Once again, PayPal starts the year with another round of job cuts

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PayPal has confirmed that it's planning to cut more than 200 jobs from its workforce in Ireland as part of a global staff reduction.

The move will see the company's head count in the country reduced to 1,600 as part of a plan to cut its global workforce by 2,500.

"PayPal is going through a strategic transformation to position us for our next chapter of growth. This week, PayPal president and CEO Alex Chriss announced plans to reduce our global workforce," says the company in a statement.

"We are doing this to allow us to move with the speed needed to deliver for our customers and drive profitable growth. At the same time, we will continue to invest in areas of the business we believe will create and accelerate growth."

The company is promising staff that the job cuts will be subject to consultation, and that no redundancies will take effect until after this process has concluded.

"PayPal is committed to ensuring that colleagues who leave under the proposed changes are treated fairly. We are offering discretionary enhanced redundancy and support packages to help them as they move to the next step in their careers," it says.

PayPal closed its Dundalk office last year, moving its entire headcount to remote contracts and relocating its Dublin office, laying off 62 jobs.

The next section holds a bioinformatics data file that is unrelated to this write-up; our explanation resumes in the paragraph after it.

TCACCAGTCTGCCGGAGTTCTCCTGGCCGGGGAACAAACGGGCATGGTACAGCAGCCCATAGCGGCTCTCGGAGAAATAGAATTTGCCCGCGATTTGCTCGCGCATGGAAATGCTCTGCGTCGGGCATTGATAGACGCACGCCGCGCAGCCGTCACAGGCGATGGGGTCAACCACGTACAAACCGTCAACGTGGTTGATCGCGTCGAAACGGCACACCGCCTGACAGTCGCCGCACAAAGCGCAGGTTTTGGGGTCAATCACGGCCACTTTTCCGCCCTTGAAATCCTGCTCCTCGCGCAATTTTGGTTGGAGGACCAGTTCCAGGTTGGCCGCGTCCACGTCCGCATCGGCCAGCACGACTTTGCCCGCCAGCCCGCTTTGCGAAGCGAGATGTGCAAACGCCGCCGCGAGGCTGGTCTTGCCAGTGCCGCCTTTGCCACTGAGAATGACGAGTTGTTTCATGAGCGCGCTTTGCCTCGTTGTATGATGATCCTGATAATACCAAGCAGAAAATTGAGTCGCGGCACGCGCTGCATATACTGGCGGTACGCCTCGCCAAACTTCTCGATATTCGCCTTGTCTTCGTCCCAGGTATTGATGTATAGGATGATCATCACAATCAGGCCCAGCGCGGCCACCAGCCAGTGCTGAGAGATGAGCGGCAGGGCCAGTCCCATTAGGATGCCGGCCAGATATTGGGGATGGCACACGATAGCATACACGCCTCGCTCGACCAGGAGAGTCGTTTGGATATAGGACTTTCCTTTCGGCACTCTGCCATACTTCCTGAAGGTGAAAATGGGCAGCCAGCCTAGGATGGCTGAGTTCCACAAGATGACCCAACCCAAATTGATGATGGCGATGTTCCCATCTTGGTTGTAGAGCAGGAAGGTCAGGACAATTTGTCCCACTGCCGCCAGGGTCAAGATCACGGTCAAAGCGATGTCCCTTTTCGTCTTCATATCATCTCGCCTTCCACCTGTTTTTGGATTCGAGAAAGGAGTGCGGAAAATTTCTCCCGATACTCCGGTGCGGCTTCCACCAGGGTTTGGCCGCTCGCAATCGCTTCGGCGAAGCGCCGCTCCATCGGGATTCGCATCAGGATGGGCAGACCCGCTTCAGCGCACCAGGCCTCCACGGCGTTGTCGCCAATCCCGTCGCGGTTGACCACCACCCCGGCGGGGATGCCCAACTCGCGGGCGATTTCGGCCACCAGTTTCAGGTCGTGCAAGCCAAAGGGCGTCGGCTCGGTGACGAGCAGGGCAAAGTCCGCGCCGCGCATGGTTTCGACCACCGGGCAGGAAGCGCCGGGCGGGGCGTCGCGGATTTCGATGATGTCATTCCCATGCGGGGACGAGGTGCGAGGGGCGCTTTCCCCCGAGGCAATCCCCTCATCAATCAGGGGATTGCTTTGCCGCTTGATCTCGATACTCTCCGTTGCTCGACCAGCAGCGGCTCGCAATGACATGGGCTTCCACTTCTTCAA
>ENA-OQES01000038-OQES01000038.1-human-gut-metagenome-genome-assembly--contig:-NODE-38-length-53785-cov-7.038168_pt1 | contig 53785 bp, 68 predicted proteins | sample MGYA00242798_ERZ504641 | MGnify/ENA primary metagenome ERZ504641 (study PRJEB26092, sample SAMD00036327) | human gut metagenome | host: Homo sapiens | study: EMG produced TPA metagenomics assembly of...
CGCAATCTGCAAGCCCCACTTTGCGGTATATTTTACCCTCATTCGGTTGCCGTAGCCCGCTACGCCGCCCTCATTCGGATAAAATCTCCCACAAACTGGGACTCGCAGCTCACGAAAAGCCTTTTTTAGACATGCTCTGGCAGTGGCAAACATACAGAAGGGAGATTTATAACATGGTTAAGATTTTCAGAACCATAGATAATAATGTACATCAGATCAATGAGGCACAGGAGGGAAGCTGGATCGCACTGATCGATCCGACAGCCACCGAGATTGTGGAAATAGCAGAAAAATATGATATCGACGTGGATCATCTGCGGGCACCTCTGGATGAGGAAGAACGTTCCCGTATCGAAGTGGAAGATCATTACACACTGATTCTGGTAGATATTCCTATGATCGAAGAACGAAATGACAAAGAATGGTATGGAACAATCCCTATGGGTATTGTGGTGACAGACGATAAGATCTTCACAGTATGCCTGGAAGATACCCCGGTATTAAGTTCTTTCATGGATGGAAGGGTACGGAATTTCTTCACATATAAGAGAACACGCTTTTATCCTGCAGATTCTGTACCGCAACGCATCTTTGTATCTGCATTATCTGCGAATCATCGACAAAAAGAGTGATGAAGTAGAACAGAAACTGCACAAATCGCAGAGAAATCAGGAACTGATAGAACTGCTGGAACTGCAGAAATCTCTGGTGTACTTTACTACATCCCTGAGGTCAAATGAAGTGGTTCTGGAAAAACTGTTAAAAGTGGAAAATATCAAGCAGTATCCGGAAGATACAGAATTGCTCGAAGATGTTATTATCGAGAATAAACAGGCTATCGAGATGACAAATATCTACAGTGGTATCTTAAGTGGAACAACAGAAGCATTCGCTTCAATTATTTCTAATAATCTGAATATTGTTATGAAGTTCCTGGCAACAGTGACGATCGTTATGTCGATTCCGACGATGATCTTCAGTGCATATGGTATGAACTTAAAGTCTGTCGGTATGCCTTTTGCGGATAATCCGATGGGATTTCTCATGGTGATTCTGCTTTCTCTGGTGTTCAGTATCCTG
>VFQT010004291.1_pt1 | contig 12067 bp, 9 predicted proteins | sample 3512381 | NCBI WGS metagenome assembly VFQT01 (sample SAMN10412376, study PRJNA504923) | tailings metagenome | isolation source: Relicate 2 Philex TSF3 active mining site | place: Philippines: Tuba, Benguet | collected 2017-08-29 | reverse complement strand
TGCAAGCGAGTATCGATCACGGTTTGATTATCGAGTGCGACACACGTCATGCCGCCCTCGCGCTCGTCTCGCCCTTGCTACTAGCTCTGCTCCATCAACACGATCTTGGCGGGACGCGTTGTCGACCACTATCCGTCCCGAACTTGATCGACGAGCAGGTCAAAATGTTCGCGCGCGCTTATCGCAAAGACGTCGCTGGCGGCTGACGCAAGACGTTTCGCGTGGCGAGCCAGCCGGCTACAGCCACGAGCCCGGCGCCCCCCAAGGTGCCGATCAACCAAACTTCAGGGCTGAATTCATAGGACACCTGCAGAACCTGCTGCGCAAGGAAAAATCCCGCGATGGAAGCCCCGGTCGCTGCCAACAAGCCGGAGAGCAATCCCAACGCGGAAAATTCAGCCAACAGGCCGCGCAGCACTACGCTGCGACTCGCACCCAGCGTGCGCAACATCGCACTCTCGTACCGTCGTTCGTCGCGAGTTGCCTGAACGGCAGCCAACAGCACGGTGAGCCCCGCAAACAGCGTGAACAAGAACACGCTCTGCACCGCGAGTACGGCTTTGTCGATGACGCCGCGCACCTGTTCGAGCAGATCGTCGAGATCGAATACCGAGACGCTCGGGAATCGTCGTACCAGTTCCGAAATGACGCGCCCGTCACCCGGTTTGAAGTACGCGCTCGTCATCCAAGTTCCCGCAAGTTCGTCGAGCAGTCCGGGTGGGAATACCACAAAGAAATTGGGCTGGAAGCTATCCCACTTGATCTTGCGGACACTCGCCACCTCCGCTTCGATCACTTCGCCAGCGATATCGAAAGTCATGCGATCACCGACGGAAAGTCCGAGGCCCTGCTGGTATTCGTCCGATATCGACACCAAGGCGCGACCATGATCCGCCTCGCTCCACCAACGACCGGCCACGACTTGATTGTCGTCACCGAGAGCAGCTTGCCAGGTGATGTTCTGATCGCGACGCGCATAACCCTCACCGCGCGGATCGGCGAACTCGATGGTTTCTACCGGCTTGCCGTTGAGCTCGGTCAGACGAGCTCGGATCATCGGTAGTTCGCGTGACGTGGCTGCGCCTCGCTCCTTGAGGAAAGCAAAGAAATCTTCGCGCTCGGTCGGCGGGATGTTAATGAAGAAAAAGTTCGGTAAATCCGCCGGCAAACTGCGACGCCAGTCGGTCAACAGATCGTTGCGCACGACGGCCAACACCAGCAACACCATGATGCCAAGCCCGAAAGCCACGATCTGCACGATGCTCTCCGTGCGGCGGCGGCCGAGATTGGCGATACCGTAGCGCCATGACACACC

The 30-day consultation process is expected to start in the next week, with the redundancies to be completed by March 25, split equally between the former Dundalk site workers and those in Dublin.

Sinn Féin Teachta Dála for Louth, Ruairí Ó Murchú, said he was dismayed by the news.

"It is disastrous news for the workers and their families, particularly at the start of the new year. It is imperative that PayPal fully consults with their staff in a meaningful way and puts in place the help and supports that it has promised for those who are affected," he says.


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"All the arms of the state should be used to support those who are losing their jobs to find alternative employment and be assisted through this very difficult time."

Meanwhile, Labour’s enterprise spokesperson, deputy Ged Nash, called on the company to try to identify potential cost savings and redeployment as an alternative to the 'nuclear option' of redundancies.

"The proposed redundancy being contemplated should not be a done deal and neither should the 28-day formal consultation be treated as a token process by the company," he says.

"PayPal must recognise the human impact of these decisions and engage with staff representatives in a meaningful and constructive manner."

Over recent months, a number of other tech companies have announed plans to lay off staff in Ireland, including Meta, Google, Amazon, eBay, Dell and Salesforce. Last week, Microsoft, too, announced job cuts for its gaming divisions, including Activision Blizzard, which are believed to impact staff in Dublin and Cork.

Emma Woollacott

Emma Woollacott is a freelance journalist writing for publications including the BBC, Private Eye, Forbes, Raconteur and specialist technology titles.